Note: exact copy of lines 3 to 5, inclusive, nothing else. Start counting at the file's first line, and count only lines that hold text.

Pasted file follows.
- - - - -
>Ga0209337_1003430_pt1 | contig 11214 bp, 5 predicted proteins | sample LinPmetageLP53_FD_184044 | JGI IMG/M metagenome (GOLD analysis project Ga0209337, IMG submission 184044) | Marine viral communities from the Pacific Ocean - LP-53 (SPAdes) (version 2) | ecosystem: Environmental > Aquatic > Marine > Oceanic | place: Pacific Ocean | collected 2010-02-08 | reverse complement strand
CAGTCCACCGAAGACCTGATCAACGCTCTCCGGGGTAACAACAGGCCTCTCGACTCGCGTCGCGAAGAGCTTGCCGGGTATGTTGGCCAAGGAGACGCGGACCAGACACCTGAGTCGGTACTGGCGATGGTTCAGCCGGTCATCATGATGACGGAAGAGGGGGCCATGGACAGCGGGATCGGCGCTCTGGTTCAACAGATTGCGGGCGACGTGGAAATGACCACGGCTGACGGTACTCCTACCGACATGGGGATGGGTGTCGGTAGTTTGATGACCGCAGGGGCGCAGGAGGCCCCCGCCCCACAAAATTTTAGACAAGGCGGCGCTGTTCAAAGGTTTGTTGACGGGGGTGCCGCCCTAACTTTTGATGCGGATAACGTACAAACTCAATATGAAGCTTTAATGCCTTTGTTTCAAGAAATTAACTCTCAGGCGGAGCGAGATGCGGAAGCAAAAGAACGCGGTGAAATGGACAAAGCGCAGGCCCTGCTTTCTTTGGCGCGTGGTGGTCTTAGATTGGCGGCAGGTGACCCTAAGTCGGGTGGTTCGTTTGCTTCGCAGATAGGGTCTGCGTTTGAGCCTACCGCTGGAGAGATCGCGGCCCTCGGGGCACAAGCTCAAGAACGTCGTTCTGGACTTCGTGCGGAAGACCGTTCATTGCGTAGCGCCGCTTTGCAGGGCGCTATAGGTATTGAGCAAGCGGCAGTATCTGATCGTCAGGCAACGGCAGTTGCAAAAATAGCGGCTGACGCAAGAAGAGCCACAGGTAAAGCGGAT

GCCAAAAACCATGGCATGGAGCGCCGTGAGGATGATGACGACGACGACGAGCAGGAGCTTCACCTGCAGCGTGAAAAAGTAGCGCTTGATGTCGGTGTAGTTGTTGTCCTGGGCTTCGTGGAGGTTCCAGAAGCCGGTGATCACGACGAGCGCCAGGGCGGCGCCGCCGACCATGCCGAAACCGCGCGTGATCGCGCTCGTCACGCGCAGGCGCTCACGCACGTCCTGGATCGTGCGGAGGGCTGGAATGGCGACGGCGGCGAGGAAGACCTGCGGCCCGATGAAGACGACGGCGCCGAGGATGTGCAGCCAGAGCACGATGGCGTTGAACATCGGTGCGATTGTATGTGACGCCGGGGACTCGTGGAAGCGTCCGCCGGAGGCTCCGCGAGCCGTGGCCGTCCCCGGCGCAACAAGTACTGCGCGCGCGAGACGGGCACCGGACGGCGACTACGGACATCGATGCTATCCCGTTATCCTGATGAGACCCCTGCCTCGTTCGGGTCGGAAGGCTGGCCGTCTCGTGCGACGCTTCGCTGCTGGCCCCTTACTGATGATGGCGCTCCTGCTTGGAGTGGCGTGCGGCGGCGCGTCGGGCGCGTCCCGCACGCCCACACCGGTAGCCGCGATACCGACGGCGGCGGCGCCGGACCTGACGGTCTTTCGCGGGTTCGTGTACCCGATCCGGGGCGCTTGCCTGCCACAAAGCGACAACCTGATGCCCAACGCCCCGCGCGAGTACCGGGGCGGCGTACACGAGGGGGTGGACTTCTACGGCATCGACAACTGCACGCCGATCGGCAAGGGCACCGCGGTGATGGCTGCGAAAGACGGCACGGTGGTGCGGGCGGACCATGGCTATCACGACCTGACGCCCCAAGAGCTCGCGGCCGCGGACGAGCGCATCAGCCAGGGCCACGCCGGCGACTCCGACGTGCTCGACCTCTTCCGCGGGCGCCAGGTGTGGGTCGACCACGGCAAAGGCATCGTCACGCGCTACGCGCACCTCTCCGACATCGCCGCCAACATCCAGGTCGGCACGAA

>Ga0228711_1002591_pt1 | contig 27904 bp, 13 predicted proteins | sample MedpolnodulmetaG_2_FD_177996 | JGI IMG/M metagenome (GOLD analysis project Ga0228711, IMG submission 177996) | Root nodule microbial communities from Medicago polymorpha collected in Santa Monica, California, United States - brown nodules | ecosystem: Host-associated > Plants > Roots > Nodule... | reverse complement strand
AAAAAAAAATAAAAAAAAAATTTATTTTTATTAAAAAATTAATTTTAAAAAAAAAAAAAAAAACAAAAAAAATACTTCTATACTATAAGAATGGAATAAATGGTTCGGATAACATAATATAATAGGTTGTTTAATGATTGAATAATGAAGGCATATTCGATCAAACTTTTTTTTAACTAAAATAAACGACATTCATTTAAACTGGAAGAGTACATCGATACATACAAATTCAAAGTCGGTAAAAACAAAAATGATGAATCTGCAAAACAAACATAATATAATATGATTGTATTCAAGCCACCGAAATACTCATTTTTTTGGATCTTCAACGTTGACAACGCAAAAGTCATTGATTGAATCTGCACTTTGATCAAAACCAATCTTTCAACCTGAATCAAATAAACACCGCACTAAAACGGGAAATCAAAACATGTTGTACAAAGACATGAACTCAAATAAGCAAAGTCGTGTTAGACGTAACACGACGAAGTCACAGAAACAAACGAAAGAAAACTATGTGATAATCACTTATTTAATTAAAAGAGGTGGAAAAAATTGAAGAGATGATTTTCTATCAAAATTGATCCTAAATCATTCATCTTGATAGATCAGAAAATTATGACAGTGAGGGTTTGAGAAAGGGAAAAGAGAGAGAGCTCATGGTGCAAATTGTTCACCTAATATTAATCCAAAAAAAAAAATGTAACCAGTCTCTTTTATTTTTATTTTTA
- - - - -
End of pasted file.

GCCAAAAACCATGGCATGGAGCGCCGTGAGGATGATGACGACGACGACGAGCAGGAGCTTCACCTGCAGCGTGAAAAAGTAGCGCTTGATGTCGGTGTAGTTGTTGTCCTGGGCTTCGTGGAGGTTCCAGAAGCCGGTGATCACGACGAGCGCCAGGGCGGCGCCGCCGACCATGCCGAAACCGCGCGTGATCGCGCTCGTCACGCGCAGGCGCTCACGCACGTCCTGGATCGTGCGGAGGGCTGGAATGGCGACGGCGGCGAGGAAGACCTGCGGCCCGATGAAGACGACGGCGCCGAGGATGTGCAGCCAGAGCACGATGGCGTTGAACATCGGTGCGATTGTATGTGACGCCGGGGACTCGTGGAAGCGTCCGCCGGAGGCTCCGCGAGCCGTGGCCGTCCCCGGCGCAACAAGTACTGCGCGCGCGAGACGGGCACCGGACGGCGACTACGGACATCGATGCTATCCCGTTATCCTGATGAGACCCCTGCCTCGTTCGGGTCGGAAGGCTGGCCGTCTCGTGCGACGCTTCGCTGCTGGCCCCTTACTGATGATGGCGCTCCTGCTTGGAGTGGCGTGCGGCGGCGCGTCGGGCGCGTCCCGCACGCCCACACCGGTAGCCGCGATACCGACGGCGGCGGCGCCGGACCTGACGGTCTTTCGCGGGTTCGTGTACCCGATCCGGGGCGCTTGCCTGCCACAAAGCGACAACCTGATGCCCAACGCCCCGCGCGAGTACCGGGGCGGCGTACACGAGGGGGTGGACTTCTACGGCATCGACAACTGCACGCCGATCGGCAAGGGCACCGCGGTGATGGCTGCGAAAGACGGCACGGTGGTGCGGGCGGACCATGGCTATCACGACCTGACGCCCCAAGAGCTCGCGGCCGCGGACGAGCGCATCAGCCAGGGCCACGCCGGCGACTCCGACGTGCTCGACCTCTTCCGCGGGCGCCAGGTGTGGGTCGACCACGGCAAAGGCATCGTCACGCGCTACGCGCACCTCTCCGACATCGCCGCCAACATCCAGGTCGGCACGAA

>Ga0228711_1002591_pt1 | contig 27904 bp, 13 predicted proteins | sample MedpolnodulmetaG_2_FD_177996 | JGI IMG/M metagenome (GOLD analysis project Ga0228711, IMG submission 177996) | Root nodule microbial communities from Medicago polymorpha collected in Santa Monica, California, United States - brown nodules | ecosystem: Host-associated > Plants > Roots > Nodule... | reverse complement strand
AAAAAAAAATAAAAAAAAAATTTATTTTTATTAAAAAATTAATTTTAAAAAAAAAAAAAAAAACAAAAAAAATACTTCTATACTATAAGAATGGAATAAATGGTTCGGATAACATAATATAATAGGTTGTTTAATGATTGAATAATGAAGGCATATTCGATCAAACTTTTTTTTAACTAAAATAAACGACATTCATTTAAACTGGAAGAGTACATCGATACATACAAATTCAAAGTCGGTAAAAACAAAAATGATGAATCTGCAAAACAAACATAATATAATATGATTGTATTCAAGCCACCGAAATACTCATTTTTTTGGATCTTCAACGTTGACAACGCAAAAGTCATTGATTGAATCTGCACTTTGATCAAAACCAATCTTTCAACCTGAATCAAATAAACACCGCACTAAAACGGGAAATCAAAACATGTTGTACAAAGACATGAACTCAAATAAGCAAAGTCGTGTTAGACGTAACACGACGAAGTCACAGAAACAAACGAAAGAAAACTATGTGATAATCACTTATTTAATTAAAAGAGGTGGAAAAAATTGAAGAGATGATTTTCTATCAAAATTGATCCTAAATCATTCATCTTGATAGATCAGAAAATTATGACAGTGAGGGTTTGAGAAAGGGAAAAGAGAGAGAGCTCATGGTGCAAATTGTTCACCTAATATTAATCCAAAAAAAAAAATGTAACCAGTCTCTTTTATTTTTATTTTTA